After a careful presentation of an age-appropriate exercise by the Teacher, the child is free to explore and to choose the materials he wants to work with. Each child is allowed to progress at his or her own pace without undue interference on the part of a teacher. Many of the materials are self-correcting – this reduces the need for children to seek adult assistance and allows them to work independently. This inherent control of error also encourages children to look at mistakes as welcome opportunities for improvement. Exercises can be repeated as many times as desired until the child is satisfied.
A large part of a Montessori teacher’s training is dedicated to developing the skill of objective observation. You will often see a teacher in the classroom sitting quietly in a corner discreetly observing the children and maybe jotting down notes. Through her observation the teacher can get an insight into a child’s personality, preferences, learning style, level of ability and social skills. She can then tailor her approach to suit each child’s individual needs when she is working one-on-one with them.
Through observation the Teacher can also assess when a child has mastered one particular skill and is ready to move on to another challenge. She will then introduce the subsequent exercise and then the child is free to explore the new materials independently.
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Maria Montessori was born in 1870 in Ancona, Italy. Her parents moved the family to Rome when she was twelve in order that she could get a better education.Maria Montessori declined the usual profession for women at that time, teaching, in favour of studying what were then considered typically male subjects, i.e., math, engineering and biology.She finally applied for entrance to medical school at the University of Rome and was refused because she was a woman.She persisted until she was finally accepted. Since her father disapproved of her chosen profession, she had to finance herself through school with money from scholarships and tutoring.
In 1896 Maria Montessori became the first woman to graduate from the University of Rome Medical School. She then joined the staff of the University in the Psychiatric Clinic where she worked with mentally retarded children in the insane asylums of Rome. This sparked her interest in the field and, after studying the works of two earlier pioneers, Jean Itard and Edouard Seguin, she was asked to set up a school in Rome for mentally retarded children. She worked with these children intensively for two years.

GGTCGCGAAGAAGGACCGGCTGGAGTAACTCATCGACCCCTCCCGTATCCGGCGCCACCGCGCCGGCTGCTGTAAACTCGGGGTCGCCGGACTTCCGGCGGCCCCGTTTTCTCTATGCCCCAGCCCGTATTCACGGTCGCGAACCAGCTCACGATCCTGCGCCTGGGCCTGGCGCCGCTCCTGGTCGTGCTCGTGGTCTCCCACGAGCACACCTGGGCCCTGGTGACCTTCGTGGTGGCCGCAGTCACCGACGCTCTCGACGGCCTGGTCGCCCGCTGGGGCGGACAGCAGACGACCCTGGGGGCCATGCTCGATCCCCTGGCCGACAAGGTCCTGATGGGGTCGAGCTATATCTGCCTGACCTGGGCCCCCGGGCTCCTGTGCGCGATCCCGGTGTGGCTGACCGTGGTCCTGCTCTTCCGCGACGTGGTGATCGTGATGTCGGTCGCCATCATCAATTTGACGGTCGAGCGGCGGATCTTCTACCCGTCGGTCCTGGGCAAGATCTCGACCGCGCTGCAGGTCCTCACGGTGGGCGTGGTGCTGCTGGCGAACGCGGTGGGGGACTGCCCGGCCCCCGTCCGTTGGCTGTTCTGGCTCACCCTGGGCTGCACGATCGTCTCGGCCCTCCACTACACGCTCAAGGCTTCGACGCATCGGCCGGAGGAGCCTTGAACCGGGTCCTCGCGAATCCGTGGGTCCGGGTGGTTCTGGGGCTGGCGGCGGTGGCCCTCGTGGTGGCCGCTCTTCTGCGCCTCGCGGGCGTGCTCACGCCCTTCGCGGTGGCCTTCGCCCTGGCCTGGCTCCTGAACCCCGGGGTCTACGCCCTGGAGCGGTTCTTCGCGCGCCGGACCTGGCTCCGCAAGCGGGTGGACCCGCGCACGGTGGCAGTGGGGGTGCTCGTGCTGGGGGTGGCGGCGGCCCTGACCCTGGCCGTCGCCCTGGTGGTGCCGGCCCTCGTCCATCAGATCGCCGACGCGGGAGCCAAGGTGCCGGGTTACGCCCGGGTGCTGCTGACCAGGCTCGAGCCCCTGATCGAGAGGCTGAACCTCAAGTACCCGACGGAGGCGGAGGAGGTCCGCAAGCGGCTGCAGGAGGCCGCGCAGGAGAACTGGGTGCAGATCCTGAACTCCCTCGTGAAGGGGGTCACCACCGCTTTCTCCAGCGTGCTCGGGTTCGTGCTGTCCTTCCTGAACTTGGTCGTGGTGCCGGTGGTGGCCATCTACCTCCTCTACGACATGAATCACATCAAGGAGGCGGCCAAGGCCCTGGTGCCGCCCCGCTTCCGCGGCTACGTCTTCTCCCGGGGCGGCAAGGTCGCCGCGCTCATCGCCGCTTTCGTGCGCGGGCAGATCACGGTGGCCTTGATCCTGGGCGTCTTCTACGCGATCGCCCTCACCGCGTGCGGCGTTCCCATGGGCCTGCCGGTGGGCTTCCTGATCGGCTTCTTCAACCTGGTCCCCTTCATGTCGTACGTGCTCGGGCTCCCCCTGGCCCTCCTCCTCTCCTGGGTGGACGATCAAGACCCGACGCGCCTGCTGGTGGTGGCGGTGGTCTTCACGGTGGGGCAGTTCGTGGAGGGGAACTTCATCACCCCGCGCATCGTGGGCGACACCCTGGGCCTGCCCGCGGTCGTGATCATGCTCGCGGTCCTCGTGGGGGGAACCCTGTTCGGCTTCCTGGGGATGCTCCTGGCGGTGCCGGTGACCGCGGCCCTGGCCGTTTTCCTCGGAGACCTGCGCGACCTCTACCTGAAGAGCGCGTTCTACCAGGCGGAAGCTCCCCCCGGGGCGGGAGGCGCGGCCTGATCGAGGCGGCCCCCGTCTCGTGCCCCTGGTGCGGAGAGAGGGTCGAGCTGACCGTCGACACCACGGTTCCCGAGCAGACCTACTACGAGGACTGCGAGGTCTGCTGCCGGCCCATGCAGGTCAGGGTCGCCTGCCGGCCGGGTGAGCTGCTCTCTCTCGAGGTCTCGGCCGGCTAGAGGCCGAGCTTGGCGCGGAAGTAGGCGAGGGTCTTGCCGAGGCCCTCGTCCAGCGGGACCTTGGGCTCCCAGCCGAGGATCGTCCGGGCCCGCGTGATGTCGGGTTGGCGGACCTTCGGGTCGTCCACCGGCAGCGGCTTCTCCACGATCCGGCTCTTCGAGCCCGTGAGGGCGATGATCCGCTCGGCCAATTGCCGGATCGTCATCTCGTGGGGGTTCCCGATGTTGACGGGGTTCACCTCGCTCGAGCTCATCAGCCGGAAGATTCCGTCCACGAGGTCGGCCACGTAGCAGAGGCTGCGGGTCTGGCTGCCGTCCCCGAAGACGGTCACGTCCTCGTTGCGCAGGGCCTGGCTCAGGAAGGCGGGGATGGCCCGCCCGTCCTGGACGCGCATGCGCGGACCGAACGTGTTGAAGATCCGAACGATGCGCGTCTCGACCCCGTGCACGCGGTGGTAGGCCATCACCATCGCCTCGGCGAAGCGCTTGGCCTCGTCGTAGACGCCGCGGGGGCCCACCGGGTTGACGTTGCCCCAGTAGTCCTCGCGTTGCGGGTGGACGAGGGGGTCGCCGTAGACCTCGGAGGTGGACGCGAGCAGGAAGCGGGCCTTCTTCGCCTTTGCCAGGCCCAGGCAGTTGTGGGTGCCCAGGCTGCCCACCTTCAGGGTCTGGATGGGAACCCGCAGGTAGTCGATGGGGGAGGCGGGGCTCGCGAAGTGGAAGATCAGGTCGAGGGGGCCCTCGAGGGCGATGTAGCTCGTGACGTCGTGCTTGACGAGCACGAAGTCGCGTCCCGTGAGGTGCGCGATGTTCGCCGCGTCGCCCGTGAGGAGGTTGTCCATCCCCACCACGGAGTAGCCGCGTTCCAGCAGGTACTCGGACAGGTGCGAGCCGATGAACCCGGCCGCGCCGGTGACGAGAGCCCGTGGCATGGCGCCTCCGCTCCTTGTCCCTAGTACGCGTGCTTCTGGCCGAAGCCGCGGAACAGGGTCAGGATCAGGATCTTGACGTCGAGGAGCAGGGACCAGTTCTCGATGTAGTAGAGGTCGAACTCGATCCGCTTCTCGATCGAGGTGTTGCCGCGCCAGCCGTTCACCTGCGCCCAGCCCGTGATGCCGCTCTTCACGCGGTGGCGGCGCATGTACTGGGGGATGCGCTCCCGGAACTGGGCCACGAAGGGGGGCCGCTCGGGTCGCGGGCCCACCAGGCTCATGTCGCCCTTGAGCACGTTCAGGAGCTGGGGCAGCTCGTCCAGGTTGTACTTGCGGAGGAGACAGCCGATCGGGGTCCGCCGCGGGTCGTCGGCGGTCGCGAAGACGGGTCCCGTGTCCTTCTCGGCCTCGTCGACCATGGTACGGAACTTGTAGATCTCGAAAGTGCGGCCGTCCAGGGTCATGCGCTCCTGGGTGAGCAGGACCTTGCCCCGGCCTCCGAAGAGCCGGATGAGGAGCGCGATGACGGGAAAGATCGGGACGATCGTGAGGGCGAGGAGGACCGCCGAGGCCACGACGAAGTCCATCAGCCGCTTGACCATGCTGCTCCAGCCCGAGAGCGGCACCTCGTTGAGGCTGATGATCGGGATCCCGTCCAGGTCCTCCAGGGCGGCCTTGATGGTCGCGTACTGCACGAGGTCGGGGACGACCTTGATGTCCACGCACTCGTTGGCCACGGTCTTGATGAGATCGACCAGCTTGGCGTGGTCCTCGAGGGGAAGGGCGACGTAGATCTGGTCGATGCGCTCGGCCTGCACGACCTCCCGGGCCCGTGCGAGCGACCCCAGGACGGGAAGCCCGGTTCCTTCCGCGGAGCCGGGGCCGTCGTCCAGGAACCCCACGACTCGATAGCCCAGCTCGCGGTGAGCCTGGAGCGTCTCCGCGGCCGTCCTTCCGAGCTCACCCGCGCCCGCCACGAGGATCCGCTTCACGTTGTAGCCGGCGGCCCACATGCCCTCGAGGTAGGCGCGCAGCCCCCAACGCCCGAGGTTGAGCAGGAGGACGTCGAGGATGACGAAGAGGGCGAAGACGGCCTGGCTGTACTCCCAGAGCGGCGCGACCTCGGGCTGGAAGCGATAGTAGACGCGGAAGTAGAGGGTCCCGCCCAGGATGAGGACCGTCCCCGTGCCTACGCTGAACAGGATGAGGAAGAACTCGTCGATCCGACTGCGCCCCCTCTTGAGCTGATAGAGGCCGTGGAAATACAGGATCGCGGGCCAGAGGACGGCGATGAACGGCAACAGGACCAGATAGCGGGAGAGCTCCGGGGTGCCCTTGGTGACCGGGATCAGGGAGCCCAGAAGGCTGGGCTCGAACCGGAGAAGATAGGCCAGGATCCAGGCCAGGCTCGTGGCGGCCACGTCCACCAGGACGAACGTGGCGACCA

She was so successful in teaching these children to read and write that they were able to pass the examination at a public school along with ?normal? children. This was a startling revelation to Maria Montessori, not only because of the success of her mentally challenged children, but also because she wondered why the training of normal, happy, healthy children in the public schools was so poor that they could be matched in intelligence by her children. She wondered what would happen if these normal children were given the opportunities offered by her method of teaching.
This was a crucial point in Maria Montessori’s career; this is what led her to make the education of children her life’s work.
In order to prepare herself as an educator, she then returned to University to study anthropology, philosophy and psychology. During this same period she did a study on the nervous diseases of children, taught at the Women’s Training College in Rome, practised in local clinics and hospitals, and carried on a private practice of her own. In 1904 she was appointed to the position of Professor of Anthropology at the University.
Three years later she was asked to take over a Day Care Centre in a slum area of Rome which housed immigrant workers. She saw this as her first real opportunity to put her ideas into effect with normal children. There were approximately sixty children between the ages of three and seven years, all of them poor and underprivileged, with illiterate parents.